Getting the right people on the right projects at the right time is a key skill for the decentralized, project-based workforce. Good resource management and capacity planning can give your business the advantage it needs to stay competitive and increase margin. However, you can only get ahead with resource planning if you have useful, real-time data to work with. You need to quickly see where your resources are, and what they are working on. Then you can take steps to prioritize projects, move your people to higher value work and plan for your pipeline of engagements.
The data you need is probably hidden in your business somewhere. If you use timesheets and project scheduling tools, the information will be in there. It’s crucial to get it out of those systems, and in front of your resource management team who make decisions about your people. This is where robust reporting can speed up the way you work. Resource managers need a range of reports to be able to make decisions about how to best use staff. Here are the top three that we see resource managers rely on time and time again.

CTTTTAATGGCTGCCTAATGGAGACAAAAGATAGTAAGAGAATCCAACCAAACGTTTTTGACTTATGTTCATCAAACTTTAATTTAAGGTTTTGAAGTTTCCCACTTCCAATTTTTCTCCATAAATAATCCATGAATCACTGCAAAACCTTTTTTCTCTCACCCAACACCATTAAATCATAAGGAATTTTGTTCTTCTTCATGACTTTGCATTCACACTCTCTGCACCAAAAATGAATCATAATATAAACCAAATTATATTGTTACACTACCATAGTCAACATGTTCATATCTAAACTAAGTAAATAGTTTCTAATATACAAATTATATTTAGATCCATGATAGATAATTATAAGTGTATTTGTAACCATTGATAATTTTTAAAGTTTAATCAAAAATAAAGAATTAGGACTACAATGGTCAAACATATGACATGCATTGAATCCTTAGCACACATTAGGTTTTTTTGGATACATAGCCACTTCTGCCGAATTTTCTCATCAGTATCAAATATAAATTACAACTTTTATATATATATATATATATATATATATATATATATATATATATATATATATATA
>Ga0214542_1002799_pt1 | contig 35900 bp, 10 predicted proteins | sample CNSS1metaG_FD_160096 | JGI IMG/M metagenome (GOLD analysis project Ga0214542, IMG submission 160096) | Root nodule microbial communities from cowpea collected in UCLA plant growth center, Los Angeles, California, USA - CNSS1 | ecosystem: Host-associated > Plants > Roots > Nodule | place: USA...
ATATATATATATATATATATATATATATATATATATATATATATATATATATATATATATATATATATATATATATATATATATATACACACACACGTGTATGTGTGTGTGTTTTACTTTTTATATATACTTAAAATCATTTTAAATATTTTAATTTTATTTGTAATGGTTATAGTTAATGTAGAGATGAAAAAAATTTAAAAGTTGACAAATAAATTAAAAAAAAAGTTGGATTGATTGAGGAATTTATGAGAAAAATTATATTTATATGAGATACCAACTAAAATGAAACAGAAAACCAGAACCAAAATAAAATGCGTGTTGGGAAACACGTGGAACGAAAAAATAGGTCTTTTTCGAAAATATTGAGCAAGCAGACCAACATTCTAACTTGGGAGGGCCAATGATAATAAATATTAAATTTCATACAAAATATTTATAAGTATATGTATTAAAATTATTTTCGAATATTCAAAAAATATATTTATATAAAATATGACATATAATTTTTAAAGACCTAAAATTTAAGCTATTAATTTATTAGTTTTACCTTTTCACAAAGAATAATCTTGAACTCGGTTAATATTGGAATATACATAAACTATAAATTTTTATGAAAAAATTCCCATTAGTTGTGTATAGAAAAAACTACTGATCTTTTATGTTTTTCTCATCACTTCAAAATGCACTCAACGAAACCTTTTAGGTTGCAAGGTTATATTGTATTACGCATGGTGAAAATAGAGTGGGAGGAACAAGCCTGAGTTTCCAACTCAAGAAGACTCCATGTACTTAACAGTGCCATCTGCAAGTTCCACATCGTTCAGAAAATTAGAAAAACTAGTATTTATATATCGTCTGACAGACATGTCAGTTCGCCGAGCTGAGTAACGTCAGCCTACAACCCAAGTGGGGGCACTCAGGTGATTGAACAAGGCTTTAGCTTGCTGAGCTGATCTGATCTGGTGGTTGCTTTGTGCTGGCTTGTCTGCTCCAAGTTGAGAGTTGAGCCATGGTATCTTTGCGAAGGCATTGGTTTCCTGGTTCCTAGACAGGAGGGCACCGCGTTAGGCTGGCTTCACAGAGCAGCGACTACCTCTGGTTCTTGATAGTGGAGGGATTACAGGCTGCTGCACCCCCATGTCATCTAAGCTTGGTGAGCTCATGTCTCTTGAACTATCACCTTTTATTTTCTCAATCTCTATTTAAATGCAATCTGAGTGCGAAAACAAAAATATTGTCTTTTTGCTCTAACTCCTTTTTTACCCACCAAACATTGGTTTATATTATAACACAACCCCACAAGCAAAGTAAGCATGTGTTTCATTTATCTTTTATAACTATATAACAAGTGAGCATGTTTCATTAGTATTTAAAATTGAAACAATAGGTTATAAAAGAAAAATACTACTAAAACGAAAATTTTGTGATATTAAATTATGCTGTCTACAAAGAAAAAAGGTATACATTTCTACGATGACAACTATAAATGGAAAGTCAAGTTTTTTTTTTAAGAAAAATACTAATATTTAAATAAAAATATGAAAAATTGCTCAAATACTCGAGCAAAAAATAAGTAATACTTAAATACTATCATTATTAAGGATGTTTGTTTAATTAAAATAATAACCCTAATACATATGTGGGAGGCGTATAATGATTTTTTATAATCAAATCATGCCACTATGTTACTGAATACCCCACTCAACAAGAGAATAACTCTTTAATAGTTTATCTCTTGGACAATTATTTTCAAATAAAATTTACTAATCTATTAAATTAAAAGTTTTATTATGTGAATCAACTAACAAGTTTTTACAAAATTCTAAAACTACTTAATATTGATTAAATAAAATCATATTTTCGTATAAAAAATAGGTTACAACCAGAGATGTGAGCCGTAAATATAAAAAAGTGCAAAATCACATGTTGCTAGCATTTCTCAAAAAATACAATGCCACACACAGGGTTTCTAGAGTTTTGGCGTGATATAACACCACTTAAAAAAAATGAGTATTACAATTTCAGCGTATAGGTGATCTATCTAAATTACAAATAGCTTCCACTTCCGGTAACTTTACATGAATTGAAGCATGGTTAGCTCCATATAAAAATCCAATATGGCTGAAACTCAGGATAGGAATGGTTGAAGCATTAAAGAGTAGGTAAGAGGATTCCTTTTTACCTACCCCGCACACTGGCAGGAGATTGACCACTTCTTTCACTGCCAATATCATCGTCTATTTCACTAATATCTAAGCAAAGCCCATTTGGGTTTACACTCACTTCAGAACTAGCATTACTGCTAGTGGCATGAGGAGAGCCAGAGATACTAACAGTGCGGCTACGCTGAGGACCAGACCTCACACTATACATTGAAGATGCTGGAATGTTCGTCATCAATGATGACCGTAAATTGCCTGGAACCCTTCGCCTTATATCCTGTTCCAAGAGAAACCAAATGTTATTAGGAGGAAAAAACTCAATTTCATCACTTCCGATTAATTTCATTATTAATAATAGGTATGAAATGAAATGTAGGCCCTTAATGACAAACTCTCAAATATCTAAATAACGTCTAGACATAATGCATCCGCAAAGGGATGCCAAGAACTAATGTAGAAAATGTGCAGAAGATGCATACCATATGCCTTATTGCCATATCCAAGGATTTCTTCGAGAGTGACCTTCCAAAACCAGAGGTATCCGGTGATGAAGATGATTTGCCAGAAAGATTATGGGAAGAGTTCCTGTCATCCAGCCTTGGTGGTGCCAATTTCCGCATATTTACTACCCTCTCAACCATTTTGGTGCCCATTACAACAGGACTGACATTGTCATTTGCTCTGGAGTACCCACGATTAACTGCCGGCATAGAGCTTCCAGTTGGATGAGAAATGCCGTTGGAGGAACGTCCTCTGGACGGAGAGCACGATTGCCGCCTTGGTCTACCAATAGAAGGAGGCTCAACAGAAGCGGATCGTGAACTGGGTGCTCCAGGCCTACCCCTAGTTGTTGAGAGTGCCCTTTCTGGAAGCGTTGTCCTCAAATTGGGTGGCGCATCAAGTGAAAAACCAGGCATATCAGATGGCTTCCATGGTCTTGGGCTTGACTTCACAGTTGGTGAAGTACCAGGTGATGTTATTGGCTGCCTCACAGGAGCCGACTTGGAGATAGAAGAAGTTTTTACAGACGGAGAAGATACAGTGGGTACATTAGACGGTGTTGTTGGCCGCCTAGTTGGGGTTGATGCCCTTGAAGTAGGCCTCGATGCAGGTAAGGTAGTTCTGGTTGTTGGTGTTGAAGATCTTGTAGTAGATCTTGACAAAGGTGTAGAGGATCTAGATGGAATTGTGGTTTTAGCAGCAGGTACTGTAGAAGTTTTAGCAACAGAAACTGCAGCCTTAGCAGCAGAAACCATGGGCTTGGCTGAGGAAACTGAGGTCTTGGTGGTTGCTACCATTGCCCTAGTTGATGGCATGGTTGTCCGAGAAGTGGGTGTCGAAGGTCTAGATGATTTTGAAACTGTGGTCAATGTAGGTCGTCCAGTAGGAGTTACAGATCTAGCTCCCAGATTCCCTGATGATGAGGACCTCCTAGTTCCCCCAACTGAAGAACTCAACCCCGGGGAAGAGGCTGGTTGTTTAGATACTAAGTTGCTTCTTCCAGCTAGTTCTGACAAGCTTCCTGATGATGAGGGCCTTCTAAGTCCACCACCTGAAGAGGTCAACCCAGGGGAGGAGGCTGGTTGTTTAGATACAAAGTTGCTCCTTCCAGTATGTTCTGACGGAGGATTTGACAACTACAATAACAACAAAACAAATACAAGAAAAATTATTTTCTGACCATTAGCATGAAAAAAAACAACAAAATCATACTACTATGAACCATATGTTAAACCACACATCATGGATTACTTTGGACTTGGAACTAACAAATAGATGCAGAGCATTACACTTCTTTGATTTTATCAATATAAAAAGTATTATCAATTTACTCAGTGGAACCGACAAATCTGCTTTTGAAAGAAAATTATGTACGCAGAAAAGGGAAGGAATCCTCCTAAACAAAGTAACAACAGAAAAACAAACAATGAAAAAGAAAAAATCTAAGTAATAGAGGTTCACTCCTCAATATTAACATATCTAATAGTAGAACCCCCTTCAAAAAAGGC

1. Resource Schedules
First, you need to know what your team is working on right now. The resource schedules in your software tool give you the complete view of what your existing team are scheduled to be working on. You can display the work plans for multiple groups simultaneously, making it easy to compare the workload of different teams or resource groups. Getting a high level view of workforce analytics is helpful before you start making decisions about how best to utilize people.
2. Skills Report
Before you make any changes to resource schedules, or book individuals to new client engagements, you need to know what skills those people have. A skills database lists every member of your team and what they are capable of doing. It needs to be updated regularly, as people develop new skills as they work on different projects. A skills report will help you see who can be best used on new initiatives.